You know what they say, a cup of bone broth a day keeps joint issues and inflammation away! I’m sure you’re well aware of the benefits of bone broth, they’re all over the internet these days, so you don’t need me to go into detail here; it’s suffice to say the benefits are worth the effort – ranging from collagen boost to improving joint pain and stiffness, to supporting digestion and immune system, to providing a lot of protein.
That sounds like a miracle, a health elixir, too good to be true! But the reality is, bone broth is basically a liquid that after’s been simmering for hours, bones and connective issues slowly melting away, is left with an array of nutrients, including magnesium, calcium, zinc, vitamins, omega-3 fatty acids, and many many more.
Very interesting information, specially when, let’s say.. you’ve suddenly decided you’re a runner, and now concepts like shin splints and hamstrings injuries are actual threats to your life and part of your vocabulary. Suddenly that bone broth thing that help boost collagen, which is so important in the building of joints and ligaments sounds like it’s gonna be part of your life, too. That’s me, I’m the newbie runner.
Obviously, you don’t need to be a runner to have it daily, just read any article on GOOP, and you’ll be convinced.
Anyway, I digress.
When it comes to bone broth, you can either go with a store-bought one, which can get very pricey – you should also do a lot of research in order to get a good quality one; or you can go the homemade route, which is a little bit cheaper and you get full control of the whole process and ingredients you use. The only catch here is that it takes hours. 6 at least. Unfortunately, you can’t rush the process; it takes hours to break down the connective tissue from bones and scraps.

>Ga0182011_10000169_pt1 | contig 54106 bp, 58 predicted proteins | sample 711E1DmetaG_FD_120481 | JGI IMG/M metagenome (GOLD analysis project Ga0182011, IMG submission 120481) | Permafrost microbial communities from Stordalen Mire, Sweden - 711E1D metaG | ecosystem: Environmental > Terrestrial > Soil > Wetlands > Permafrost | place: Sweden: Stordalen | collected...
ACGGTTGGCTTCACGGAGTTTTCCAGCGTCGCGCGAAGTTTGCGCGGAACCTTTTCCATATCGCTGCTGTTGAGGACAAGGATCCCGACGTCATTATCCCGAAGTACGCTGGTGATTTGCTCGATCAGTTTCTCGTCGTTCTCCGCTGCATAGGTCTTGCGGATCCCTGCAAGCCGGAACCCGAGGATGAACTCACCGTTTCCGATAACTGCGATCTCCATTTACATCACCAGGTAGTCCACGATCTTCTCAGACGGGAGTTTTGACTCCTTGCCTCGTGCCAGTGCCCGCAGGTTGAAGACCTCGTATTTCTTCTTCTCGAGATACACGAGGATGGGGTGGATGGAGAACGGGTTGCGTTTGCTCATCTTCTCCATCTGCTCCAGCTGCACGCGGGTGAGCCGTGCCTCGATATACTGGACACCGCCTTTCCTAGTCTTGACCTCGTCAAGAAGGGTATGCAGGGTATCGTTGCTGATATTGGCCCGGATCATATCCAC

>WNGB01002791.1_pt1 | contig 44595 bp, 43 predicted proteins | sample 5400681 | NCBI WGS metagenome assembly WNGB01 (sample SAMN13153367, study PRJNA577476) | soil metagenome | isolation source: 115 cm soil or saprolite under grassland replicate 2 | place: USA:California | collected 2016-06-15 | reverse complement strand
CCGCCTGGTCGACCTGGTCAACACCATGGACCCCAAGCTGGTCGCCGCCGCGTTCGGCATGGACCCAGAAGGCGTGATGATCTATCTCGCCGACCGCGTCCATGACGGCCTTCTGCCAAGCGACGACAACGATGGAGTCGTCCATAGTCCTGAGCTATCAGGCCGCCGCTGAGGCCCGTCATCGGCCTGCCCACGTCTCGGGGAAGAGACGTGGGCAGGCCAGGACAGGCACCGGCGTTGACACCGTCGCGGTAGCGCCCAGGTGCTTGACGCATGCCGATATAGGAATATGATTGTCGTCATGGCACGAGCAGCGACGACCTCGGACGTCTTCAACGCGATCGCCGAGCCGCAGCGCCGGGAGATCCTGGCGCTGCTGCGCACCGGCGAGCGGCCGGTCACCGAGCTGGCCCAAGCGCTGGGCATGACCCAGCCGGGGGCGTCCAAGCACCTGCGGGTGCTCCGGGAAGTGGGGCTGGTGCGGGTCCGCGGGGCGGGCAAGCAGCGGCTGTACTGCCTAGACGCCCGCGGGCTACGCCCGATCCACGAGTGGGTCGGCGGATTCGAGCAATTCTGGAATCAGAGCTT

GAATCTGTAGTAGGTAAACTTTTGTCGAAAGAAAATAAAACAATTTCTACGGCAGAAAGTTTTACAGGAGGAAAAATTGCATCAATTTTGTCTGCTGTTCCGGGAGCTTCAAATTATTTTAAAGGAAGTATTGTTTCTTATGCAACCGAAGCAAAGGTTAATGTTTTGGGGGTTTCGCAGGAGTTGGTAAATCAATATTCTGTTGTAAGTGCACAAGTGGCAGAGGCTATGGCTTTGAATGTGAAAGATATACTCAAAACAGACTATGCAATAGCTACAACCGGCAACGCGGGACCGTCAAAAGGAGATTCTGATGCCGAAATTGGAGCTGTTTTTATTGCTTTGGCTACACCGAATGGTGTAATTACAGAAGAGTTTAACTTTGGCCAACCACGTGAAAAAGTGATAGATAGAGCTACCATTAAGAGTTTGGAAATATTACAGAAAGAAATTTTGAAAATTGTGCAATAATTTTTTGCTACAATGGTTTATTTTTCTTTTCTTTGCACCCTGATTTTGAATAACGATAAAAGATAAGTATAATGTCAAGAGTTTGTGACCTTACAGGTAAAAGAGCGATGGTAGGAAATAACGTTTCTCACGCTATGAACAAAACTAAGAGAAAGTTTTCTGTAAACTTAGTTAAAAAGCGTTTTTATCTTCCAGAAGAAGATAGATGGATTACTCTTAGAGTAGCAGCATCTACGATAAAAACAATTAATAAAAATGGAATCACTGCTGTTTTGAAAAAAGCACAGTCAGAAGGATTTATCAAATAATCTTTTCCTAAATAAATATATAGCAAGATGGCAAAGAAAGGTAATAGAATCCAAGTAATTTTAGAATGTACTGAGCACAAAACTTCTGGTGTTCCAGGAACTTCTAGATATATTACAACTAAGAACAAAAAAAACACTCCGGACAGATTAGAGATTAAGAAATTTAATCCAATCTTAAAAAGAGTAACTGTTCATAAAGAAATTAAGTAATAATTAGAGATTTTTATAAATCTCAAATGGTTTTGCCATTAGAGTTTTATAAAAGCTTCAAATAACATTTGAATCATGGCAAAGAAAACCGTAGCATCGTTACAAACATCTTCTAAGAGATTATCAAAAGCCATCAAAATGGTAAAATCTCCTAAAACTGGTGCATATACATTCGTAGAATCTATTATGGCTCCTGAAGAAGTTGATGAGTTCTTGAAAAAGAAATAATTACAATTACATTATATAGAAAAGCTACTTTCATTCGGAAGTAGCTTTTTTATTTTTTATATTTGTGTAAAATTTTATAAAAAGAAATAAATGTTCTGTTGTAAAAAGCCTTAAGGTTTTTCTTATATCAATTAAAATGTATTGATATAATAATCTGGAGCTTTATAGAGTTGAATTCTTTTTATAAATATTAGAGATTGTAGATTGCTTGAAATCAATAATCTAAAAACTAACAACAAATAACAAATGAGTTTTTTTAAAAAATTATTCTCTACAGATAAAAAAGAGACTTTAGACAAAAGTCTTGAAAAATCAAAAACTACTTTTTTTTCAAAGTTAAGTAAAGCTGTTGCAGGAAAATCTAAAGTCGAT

The good news is, you’re free to do anything you want while it simmers away. It’s slow business, but very low maintenance. Another thing worth mentioning is that it will reduce a lot. You want to end up with a very gelatinous liquid, so if you want to make enough to have a cup a day, you’re gonna need a bigger pot and more chicken bones.
I used chicken backs for this recipe, that you can easily find in supermarkets. Because they have a decent amount of fat and meat left on them, you’ll end up with a very flavorful broth. After the broth has reduced and the gelatin has been extracted from the connective tissues, strain it into a container and keep it in the fridge.
I usually have 1 cup a day – just warm it up in the microwave – with 1 tsp apple cider vinegar first thing in the morning. This is a very simple recipe, but because it uses the same concept as mirepoix – a flavor base made from onion, carrot, and celery cooked on low heat for a long time, it develops a delicious, rich flavor.
You don’t have to peel the carrot or onion, but for a clearer sauce it’s advised to do so. I only had cilantro when I made this batch, but any fresh herbs work here, specially parsley, since it’s more neutral.
Okay, I believe this is enough detail, isn’t it! You know the drill, if you make this chicken bone broth,
Chicken Bone Broth
2 lb (1 kg) chicken backs
1 large carrot
3 stalks celery
1/2 large onion
3 cloves garlic
fresh herbs, such as parsley or cilantro
2 tbsp whole black peppercorns
2 tbsp apple cider vinegar
Prepare the ingredients: peel the carrot, garlic, and onion.
Cut the carrot, onion, and celery into chunks. Crush the garlic cloves.
Add chicken backs and chopped vegetables to a large pot. Add in the fresh herbs, whole peppercorns, and apple cider vinegar.
Add water just enough to cover the ingredients.
Bring to a boil over high heat. Lower the heat to maintain a brisk simmer. Cook over low heat for 6 to 7 hours.
Using a big spoon, skim off any foam from the surface and discard.
Cook for at least 6 hours, until broth has reduced and
Allow broth to cool slightly. Using a pair of tongs, remove and discard any large pieces of bone and vegetables from the stock. Strain the broth through a fine-mesh and discard the solids.
Transfer broth to a container; cover and refrigerate
The broth will keep in an airtight container in the refrigerator for up to 5 days, or it can be frozen for at least 3 months.